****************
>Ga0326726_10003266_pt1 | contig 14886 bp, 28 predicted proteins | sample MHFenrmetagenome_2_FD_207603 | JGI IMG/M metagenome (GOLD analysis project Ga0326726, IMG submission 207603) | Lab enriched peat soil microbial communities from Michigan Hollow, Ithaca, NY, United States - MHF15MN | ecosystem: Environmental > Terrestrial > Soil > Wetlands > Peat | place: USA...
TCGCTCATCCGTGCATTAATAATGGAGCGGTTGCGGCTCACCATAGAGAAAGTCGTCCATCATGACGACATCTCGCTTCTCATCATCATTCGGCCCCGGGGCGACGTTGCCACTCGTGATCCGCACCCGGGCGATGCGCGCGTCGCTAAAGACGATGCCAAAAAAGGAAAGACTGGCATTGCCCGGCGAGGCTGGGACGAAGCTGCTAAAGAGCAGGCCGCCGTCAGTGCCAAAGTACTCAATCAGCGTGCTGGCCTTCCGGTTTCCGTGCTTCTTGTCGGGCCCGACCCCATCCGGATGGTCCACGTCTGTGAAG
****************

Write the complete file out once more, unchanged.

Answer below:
>Ga0326726_10003266_pt1 | contig 14886 bp, 28 predicted proteins | sample MHFenrmetagenome_2_FD_207603 | JGI IMG/M metagenome (GOLD analysis project Ga0326726, IMG submission 207603) | Lab enriched peat soil microbial communities from Michigan Hollow, Ithaca, NY, United States - MHF15MN | ecosystem: Environmental > Terrestrial > Soil > Wetlands > Peat | place: USA...
TCGCTCATCCGTGCATTAATAATGGAGCGGTTGCGGCTCACCATAGAGAAAGTCGTCCATCATGACGACATCTCGCTTCTCATCATCATTCGGCCCCGGGGCGACGTTGCCACTCGTGATCCGCACCCGGGCGATGCGCGCGTCGCTAAAGACGATGCCAAAAAAGGAAAGACTGGCATTGCCCGGCGAGGCTGGGACGAAGCTGCTAAAGAGCAGGCCGCCGTCAGTGCCAAAGTACTCAATCAGCGTGCTGGCCTTCCGGTTTCCGTGCTTCTTGTCGGGCCCGACCCCATCCGGATGGTCCACGTCTGTGAAG